Friday, May 29, 2009

quince loosing bark

This is a Chinese quince, Pseudocydonia sinensis. It is ancient, collected probably in Korea and imported from Japan a few years ago. It was always very promising. Last spring I potted it into this fabulous container by Peter Krebs. and then it almost died. I still don't know what happened. Anyway, it was sitting around all summer looking dead. At my late summer meeting we contemplated to hide it in the garage because of embarassement. And then in winter it started to come again. In spring many of the new shoots suddenly died like they would forom fire blight. And now a few days ago stripes of bark came down and the whole tip of the crown is dead. Today I took off the bark where it looked dead. The rest looks quite happy I will let it grow freely all summer and then cut back at the beginning of August. I will leave the deadwood on that quince. I have never seen a quince with deadwood before. Well, someone has to start a trend.
Maybe it actually had fire blight. Or at least a deadly fungus. Or almost deadly. I hope very much that it does not spread.
I have not used any fungicide or similar. I believe in the natural strength of happy trees.


5 comments:

johnson said...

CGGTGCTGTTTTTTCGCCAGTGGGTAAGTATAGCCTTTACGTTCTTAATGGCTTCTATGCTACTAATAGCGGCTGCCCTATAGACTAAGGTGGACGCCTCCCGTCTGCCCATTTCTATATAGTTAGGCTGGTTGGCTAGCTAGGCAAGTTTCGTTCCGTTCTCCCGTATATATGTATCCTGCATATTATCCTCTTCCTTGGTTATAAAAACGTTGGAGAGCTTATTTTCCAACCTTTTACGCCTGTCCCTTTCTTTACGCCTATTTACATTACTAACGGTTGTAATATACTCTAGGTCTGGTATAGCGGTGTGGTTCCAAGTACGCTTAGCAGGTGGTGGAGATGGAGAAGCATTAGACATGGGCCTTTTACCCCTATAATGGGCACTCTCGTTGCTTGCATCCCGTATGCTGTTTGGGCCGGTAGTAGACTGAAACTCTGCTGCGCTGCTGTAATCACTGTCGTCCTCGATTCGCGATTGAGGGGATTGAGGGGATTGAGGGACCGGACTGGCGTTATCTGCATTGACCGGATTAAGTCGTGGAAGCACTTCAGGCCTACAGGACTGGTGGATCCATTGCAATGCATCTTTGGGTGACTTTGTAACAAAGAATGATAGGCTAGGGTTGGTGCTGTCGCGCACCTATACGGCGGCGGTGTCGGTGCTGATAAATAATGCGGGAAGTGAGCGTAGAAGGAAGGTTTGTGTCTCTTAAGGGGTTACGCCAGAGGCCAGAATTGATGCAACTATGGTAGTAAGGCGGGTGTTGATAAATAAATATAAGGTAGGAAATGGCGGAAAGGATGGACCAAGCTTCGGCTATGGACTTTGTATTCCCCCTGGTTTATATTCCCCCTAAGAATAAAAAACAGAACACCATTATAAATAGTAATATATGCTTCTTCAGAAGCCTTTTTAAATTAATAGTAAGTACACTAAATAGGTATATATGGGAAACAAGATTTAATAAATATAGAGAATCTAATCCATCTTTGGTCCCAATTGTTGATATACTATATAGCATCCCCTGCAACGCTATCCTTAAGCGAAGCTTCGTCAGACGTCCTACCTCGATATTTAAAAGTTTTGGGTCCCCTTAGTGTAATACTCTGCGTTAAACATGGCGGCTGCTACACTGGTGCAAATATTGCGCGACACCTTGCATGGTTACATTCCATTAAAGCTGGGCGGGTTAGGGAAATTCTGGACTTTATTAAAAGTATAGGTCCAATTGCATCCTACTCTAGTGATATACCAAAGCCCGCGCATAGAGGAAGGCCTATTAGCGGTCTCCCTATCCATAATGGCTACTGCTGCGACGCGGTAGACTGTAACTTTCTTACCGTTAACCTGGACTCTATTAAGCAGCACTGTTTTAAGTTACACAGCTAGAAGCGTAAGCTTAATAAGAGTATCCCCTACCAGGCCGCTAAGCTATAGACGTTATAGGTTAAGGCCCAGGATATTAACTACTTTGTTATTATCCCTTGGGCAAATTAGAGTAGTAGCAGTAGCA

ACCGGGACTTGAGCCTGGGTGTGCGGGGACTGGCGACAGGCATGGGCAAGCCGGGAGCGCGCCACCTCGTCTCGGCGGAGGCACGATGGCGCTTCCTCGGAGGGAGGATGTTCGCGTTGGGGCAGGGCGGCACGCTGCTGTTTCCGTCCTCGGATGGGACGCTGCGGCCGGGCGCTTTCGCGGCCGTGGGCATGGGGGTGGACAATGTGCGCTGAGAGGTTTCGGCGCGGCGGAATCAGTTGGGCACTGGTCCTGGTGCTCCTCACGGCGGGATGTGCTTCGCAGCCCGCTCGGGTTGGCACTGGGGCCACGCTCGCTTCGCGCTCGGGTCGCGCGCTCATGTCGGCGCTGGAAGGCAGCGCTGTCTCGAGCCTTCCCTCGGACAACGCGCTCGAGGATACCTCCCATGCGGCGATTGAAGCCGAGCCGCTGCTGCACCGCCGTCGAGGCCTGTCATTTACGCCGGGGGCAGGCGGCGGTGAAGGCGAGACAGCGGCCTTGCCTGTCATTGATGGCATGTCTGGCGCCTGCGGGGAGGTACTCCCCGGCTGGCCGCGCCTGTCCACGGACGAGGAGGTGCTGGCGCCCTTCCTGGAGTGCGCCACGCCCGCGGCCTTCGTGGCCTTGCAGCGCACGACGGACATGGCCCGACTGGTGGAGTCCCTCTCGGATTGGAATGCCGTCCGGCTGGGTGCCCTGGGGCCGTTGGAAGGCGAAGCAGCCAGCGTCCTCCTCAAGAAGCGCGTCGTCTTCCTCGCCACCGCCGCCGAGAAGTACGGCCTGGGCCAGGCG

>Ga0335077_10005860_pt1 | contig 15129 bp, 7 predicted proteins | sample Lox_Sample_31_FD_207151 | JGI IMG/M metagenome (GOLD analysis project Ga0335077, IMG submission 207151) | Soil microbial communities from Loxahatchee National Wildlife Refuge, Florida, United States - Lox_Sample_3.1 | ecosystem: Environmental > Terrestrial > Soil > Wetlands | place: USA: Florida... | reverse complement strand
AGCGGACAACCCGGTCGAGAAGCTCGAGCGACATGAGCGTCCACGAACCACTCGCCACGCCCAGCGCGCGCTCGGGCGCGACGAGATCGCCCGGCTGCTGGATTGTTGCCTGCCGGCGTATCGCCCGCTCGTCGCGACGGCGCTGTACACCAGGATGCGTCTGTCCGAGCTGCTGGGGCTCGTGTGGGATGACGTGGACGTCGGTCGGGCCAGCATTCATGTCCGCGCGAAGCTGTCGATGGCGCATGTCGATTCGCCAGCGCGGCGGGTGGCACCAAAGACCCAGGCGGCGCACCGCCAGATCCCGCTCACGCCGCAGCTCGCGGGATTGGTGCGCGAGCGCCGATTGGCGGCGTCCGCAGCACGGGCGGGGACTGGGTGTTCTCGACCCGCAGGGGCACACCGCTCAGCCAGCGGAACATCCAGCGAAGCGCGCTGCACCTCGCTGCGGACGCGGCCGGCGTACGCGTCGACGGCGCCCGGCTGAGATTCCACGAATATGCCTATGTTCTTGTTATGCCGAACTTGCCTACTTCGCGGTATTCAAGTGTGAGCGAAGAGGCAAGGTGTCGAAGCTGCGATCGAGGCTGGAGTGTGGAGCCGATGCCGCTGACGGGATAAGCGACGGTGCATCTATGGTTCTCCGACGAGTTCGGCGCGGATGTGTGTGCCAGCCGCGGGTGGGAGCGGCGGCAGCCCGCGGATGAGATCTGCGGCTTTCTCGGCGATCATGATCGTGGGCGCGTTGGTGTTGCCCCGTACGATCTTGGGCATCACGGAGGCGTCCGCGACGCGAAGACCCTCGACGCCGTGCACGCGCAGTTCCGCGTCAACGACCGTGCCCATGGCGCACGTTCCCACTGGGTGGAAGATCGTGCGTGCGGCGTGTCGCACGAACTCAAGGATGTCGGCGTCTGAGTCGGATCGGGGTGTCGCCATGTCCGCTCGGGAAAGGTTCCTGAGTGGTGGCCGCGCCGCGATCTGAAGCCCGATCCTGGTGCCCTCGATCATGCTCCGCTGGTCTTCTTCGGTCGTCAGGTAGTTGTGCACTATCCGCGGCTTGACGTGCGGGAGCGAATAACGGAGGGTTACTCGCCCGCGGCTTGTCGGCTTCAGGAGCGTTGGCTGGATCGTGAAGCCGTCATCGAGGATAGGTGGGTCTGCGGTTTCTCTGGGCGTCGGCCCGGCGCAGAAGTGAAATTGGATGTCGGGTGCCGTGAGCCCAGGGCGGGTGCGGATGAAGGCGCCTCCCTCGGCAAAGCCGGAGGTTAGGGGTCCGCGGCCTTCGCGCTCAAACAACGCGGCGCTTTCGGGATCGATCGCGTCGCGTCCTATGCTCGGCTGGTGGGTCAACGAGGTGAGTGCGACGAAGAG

go quince go!

amkhalid said...

Walter, too bad about this tree's struggle lately, but you brought up a topic I have been wondering about lately... to use fungicide or not on non-native trees.

I agree with you that a strong native tree should be able to cope with any native pests... seems like common sense... but what about non-native trees?

I have an Abies which was collected 4000 km away from my home. In its natural habitat it is almost invincible. Here, it seems to be susceptible to many types of fungi which it has never encountered before. Even though it is very healthy, I have found that if I don't give it a preventative spray in the spring, it succumbs to some kind of needle-cast quite quicky and weakens the entire tree, opening it up for further infection.

But my native trees, I never have to spray.

Maybe there is something in your part of the world that this quince is not immune to, and repotting opened it up for infection?

Just a thought, I'd appreciate your insight on this.

Cheers

Walter Pall said...

Aaron,

yes, this is a possiblity. The Alpine larch, Larix decidua, and the cembra pine, Pinus cembra, are both growing naturally in the high mountains where they are virtually pest-free. When grown in the flat lnds these trees always have wooly aphids. One absolutely has to do somethig about this pest. The tree cannot help itself. It seems that the wooly aphids cannot survive in the high mountains. So the trees never had the need to develop a defese system. The gardener hss to help them.
Regarding my quince I am pretty much dependant on the natural strength of the tree I am afraind

WP

Anonymous said...

Your "Pseudoconia" is in fact Pseudocydonia.

Walter Pall said...

Oh, alright, thank you. It was a typo.

WP